Data Shadows – Installation

Local Servers 6, 9, 14, 1, 17
pigment prints mounted and suspended in steel frames, LED's, mirror, false floor

Data Shadows (interactive monitor)
eye tracker, unique tunnel vision software, monitor

Data Shadows (floor install)
false floor with mirror boxes and monitors displaying an accumulated eye track generated by a viewer

Mirror Box 6

Mirror Box 30

Mirror Box 37

Mirror Box 4

Mirror Box 11

Mirror Box 13

Mirror Box 28

Mirror Box 12

Mirror Box 16

Hardware Mirror 37 (Cage Door), Eye Tracks
pigment prints

Eye Tracks
pigment prints

The project Data Shadows (2014-present) is a photographic investigation into the physical apparatus of the Internet and digital surveillance. As our daily lives become increasingly mediated, connected and transparent, the trails of information we leave behind as we traverse the Internet have come to represent digital extensions of our identities. These digital identities, or “data shadows,” have significant and often hidden effects on our relationships to large institutions, our social interactions, and our daily experience. Nevertheless, we remain only vaguely aware that our personal data is both a part of us and at the same time hidden and outside of our control. At this unique moment in history, this work offers a symbolic gesture of “counterveillance” – an attempt to pinpoint the location of our data and use photography to peer back into the apparatus of the Internet and digital surveillance.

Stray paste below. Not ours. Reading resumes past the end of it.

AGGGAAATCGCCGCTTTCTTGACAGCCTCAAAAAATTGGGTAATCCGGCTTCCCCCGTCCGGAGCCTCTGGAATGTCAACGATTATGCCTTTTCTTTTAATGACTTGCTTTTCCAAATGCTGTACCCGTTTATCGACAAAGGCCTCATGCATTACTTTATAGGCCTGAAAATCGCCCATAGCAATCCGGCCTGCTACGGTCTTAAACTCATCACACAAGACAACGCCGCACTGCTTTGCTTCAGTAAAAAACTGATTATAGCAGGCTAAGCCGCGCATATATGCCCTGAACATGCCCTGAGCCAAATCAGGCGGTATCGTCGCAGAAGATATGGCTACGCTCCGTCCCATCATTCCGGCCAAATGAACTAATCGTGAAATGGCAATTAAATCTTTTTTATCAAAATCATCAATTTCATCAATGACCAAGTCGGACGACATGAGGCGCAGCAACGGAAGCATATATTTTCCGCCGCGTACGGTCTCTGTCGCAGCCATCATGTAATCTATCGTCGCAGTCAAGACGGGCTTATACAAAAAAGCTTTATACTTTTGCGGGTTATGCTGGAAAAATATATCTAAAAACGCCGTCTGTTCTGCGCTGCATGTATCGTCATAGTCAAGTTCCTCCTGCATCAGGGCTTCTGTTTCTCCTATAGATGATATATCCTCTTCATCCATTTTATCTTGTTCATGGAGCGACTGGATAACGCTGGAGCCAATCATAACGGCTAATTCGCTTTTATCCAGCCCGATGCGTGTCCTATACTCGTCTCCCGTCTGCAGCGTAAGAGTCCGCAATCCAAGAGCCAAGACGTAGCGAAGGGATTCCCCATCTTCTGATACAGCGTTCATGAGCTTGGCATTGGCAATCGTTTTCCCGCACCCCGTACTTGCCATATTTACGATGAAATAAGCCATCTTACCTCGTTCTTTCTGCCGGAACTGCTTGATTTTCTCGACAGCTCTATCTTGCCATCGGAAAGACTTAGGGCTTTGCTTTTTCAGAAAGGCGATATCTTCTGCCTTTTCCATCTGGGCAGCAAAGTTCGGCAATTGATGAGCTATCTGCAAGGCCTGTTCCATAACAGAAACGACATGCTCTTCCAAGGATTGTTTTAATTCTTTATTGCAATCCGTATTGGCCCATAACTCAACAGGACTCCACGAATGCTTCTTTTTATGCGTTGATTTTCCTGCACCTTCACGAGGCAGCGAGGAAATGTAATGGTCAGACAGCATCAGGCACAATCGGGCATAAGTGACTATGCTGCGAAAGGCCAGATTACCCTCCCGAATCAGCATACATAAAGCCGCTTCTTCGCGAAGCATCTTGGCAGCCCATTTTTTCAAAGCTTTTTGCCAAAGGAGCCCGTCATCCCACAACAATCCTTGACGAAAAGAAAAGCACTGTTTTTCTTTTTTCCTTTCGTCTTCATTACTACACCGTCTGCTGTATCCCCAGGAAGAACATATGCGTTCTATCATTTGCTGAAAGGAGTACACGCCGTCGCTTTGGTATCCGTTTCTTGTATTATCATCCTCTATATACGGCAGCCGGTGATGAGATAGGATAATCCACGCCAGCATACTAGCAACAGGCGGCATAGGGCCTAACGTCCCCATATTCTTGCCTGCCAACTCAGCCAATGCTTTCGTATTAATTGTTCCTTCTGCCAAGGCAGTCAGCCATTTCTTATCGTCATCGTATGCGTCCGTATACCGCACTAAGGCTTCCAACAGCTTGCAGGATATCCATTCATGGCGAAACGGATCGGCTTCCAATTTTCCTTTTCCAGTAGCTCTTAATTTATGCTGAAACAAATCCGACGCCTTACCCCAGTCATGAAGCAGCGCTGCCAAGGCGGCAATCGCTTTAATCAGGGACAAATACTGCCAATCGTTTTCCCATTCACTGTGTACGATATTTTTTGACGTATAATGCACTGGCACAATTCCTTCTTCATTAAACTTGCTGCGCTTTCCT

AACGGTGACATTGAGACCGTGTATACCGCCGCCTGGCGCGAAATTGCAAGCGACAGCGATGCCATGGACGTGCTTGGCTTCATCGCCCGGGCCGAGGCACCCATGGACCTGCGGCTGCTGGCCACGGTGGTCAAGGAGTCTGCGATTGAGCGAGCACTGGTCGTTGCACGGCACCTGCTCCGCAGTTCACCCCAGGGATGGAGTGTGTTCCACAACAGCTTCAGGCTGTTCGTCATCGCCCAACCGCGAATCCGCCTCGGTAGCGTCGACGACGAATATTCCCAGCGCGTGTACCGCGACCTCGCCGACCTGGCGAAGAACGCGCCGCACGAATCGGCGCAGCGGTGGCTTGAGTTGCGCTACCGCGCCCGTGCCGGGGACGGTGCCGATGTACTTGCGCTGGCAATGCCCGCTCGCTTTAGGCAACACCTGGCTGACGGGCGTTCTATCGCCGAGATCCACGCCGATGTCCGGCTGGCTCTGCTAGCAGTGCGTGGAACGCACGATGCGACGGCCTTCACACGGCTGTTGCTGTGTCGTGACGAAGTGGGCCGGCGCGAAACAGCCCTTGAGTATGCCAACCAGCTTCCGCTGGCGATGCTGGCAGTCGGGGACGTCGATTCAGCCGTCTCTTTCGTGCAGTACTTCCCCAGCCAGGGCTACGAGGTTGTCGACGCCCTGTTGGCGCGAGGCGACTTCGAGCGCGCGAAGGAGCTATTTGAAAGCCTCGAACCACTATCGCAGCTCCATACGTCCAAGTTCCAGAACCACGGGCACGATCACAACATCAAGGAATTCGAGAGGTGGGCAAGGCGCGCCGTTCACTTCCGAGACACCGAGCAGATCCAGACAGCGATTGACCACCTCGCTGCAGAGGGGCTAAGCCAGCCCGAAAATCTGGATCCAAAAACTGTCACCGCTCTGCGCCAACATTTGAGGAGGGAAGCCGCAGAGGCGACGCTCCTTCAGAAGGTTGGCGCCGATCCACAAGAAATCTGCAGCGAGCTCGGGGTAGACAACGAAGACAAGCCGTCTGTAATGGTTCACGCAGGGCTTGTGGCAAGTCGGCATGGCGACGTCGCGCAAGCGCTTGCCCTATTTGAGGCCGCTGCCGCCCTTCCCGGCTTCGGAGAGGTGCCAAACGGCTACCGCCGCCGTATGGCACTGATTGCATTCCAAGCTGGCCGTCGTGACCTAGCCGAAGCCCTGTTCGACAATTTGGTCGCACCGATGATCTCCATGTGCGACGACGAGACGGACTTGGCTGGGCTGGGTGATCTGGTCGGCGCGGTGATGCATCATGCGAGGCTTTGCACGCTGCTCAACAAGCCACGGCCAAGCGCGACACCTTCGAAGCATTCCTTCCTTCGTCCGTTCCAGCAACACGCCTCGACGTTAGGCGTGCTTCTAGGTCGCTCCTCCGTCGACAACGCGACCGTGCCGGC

One of the core components of Data Shadows is an interactive gallery installation that uses photography and eye tracking to draw viewers into an exchange with the physical infrastructure of the Internet. To experience the installation, a single viewer stands 2-3 feet away from a monitor that contains photographs from the inside of data centers (see Figure 1). However, the screen starts off blank and the initial image does not appear all at once. The monitor is equipped with an eye tracking camera that follows the viewer’s line of sight as it moves across the screen, and only a small circular portion of the image is revealed wherever the gaze is directed. The rest of the screen remains black, creating a moving “tunnel vision” effect (see Figure 2). This tunnel vision effect is controlled by one viewer at a time, while the accumulated image trails are simultaneously projected onto a large wall behind them (see Figure 3), allowing others in the room to voyeuristically observe the movement of the viewer’s eye across the photographs.